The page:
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(Mis)understanding Families: Learning from Real Families in Our Schools


reviewed by Mavis G. Sanders - February 04, 2010

coverTitle: (Mis)understanding Families: Learning from Real Families in Our Schools
Author(s): Monica Miller Marsh and Tammy Turner Vorbeck (eds.)
Publisher: Teachers College Press, New York
ISBN: 0807750379, Pages: 224, Year: 2009
Search for book at Amazon.com


“Dialogue presupposes that we talk with each other, not at each other” (Brock, 2010, p.129).


In (Mis)Understanding Families, editors Monica Miller Marsh and Tammy Turner-Vorbeck successfully assemble diverse and powerful voices that will enrich the dialogue about families’ roles in schools. In eleven chapters, divided in two parts, readers are introduced or reintroduced to key concepts in the field, and encouraged to question existing practices of and assumptions about family involvement. In Chapter 1, which serves as a prelude to Part I of the manuscript, Debbie Pushor invites the reader to question the underlying assumptions of ritualistic family involvement practices such as “Meet the Teacher Nights,” and to consider alternative ways for families and school personnel to begin the academic year. Pushor guides the reader in imagining what family-school interaction might mean for students’ education if parent engagement, which she defines as more inclusive and participatory than parent involvement, served as its organizing principle.


Part I, “Representations of Families in Formal and Informal Curriculum,” includes 6 chapters. Each chapter challenges the reader to rethink what s/he believes about families and the role of parents in the education of their children. In Chapter 2, Lopez and Stoelting discuss family involvement among Latino communities. The authors are less concerned with the use of the term parent involvement and more concerned with its definition. They argue that a school-focused rather than collaborative-focused definition of parent involvement can marginalize underrepresented parent populations. While the reader may not agree with all the authors’ assertions regarding existing frameworks of family involvement, they make a strong case for a relational approach to parent engagement in schools that is bidirectional and dialogic. The authors also raise important questions about the goals and expectations for family involvement in schools, especially as they relate to ethnically and socioeconomically diverse families.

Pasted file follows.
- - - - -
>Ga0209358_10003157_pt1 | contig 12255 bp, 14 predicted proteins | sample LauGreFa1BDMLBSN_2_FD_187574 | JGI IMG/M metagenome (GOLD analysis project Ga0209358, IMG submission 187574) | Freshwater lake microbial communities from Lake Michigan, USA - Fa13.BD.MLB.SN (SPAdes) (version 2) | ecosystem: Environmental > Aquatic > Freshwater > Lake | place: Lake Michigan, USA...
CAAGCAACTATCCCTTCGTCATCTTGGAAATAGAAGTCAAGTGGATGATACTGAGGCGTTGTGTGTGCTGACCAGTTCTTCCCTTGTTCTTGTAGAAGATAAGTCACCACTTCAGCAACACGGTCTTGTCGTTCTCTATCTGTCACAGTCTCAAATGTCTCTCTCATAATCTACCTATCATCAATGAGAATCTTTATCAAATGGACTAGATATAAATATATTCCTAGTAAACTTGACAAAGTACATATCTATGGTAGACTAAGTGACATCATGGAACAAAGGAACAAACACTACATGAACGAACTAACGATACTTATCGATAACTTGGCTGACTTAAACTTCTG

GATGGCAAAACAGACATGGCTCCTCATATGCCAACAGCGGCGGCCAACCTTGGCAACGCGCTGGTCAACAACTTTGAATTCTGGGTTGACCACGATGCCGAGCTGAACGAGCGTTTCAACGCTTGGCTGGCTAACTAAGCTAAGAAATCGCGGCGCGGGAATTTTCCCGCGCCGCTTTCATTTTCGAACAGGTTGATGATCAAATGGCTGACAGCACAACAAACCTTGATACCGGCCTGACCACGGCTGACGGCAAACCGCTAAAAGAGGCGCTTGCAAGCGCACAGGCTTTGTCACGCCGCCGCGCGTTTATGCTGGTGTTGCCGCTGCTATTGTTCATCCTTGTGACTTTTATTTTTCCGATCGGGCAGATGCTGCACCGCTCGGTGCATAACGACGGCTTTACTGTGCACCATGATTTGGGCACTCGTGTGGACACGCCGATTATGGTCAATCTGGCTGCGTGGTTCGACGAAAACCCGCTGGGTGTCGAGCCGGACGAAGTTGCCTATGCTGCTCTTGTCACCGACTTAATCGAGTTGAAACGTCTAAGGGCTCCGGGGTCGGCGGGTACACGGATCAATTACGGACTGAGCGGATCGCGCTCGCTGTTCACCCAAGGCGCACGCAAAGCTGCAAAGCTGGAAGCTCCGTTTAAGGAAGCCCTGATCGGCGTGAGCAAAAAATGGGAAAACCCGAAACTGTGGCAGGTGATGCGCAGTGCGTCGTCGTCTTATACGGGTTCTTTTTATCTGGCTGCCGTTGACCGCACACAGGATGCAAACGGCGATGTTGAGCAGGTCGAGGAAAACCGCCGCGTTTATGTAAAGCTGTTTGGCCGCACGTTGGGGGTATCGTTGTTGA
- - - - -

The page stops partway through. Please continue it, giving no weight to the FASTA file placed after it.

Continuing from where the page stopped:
Chapters 3 through 6 discuss representations of families on television and in literature. Chapter 3 by Shirley Steinberg describes television depictions of North American families since the 1950s. She critically analyzes changing and recurring stereotypes and themes present on television screens over time. Her analyses show that these depictions have rarely offered realistic characterizations of family life.  Steinberg urges the reader to consider how fictional television portrayals have influenced perceptions of and attitudes toward American families as real cultural constructs.


In Chapter 4, Tamara Lindsey and Linda Parsons explore the concept of family in award-winning young adult literature and identify five messages about families that are communicated to adolescent readers and their teachers. The authors also identify limitations in the literature. For example, the novels that were analyzed failed to grapple with the profound issues involved in family dissolution, and lacked representations of diverse families. The authors provide a list of non-traditional book awards to encourage educators to expand their selection of young adult literature and the representations of and messages about families conveyed to adolescents.


Chapter 5 highlights family narratives as a means to explore identity in increasingly multicultural schools and classrooms. Through their discussion of five books and one film, Janice Huber, Deborah Graham, Anne Murray Orr, and Nathalie Reid, consider how reflective inquiry and “storying” might help to uncover who we are as educators, teacher educators, and family members, as well as open us to more meaningful interaction with others. In Chapter 6, Monica Miller-Marsh and Tammy Turner-Vorbeck, continue the theme of storying in their own reflections as adoptive parents. They illustrate the benefits and complications of sharing family narratives, especially when assumptions are made about how such narratives should unfold. They provide useful examples of how educators can be “sensitive to the lived experiences of all children and their families” through “activities that include multiple story lines” (p. 103).